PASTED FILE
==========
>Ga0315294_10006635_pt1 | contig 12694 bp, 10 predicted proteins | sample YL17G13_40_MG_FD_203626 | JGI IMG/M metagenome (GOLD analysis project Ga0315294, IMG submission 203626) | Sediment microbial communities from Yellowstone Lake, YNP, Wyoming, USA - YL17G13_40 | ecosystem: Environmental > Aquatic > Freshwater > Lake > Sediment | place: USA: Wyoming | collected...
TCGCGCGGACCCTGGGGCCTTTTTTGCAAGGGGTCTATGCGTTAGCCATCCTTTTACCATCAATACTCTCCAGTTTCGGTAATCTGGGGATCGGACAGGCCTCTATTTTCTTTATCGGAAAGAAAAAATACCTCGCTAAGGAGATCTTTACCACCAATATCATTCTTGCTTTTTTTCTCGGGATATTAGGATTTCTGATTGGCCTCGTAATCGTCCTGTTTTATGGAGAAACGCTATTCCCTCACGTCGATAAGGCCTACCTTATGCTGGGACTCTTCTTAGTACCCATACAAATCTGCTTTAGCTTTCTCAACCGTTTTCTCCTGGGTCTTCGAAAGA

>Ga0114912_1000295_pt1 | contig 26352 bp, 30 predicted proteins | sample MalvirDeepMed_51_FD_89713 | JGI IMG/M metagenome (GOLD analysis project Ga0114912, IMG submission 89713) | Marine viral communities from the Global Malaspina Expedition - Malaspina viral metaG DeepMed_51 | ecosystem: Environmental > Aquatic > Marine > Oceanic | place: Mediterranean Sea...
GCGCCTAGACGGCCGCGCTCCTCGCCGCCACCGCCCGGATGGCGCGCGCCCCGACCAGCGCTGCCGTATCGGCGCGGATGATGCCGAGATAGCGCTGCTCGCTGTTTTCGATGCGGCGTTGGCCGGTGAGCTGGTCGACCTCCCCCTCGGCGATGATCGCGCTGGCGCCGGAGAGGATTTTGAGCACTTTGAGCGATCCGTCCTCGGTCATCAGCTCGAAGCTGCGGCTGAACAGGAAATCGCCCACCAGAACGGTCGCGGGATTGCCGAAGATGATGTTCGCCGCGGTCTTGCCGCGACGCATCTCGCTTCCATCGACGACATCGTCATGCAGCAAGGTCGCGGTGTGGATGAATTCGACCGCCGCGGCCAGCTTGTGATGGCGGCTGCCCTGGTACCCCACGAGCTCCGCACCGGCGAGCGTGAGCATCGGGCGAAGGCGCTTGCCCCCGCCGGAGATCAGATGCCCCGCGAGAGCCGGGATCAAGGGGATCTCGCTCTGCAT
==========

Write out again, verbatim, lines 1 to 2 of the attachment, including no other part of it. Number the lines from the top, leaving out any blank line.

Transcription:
>Ga0315294_10006635_pt1 | contig 12694 bp, 10 predicted proteins | sample YL17G13_40_MG_FD_203626 | JGI IMG/M metagenome (GOLD analysis project Ga0315294, IMG submission 203626) | Sediment microbial communities from Yellowstone Lake, YNP, Wyoming, USA - YL17G13_40 | ecosystem: Environmental > Aquatic > Freshwater > Lake > Sediment | place: USA: Wyoming | collected...
TCGCGCGGACCCTGGGGCCTTTTTTGCAAGGGGTCTATGCGTTAGCCATCCTTTTACCATCAATACTCTCCAGTTTCGGTAATCTGGGGATCGGACAGGCCTCTATTTTCTTTATCGGAAAGAAAAAATACCTCGCTAAGGAGATCTTTACCACCAATATCATTCTTGCTTTTTTTCTCGGGATATTAGGATTTCTGATTGGCCTCGTAATCGTCCTGTTTTATGGAGAAACGCTATTCCCTCACGTCGATAAGGCCTACCTTATGCTGGGACTCTTCTTAGTACCCATACAAATCTGCTTTAGCTTTCTCAACCGTTTTCTCCTGGGTCTTCGAAAGA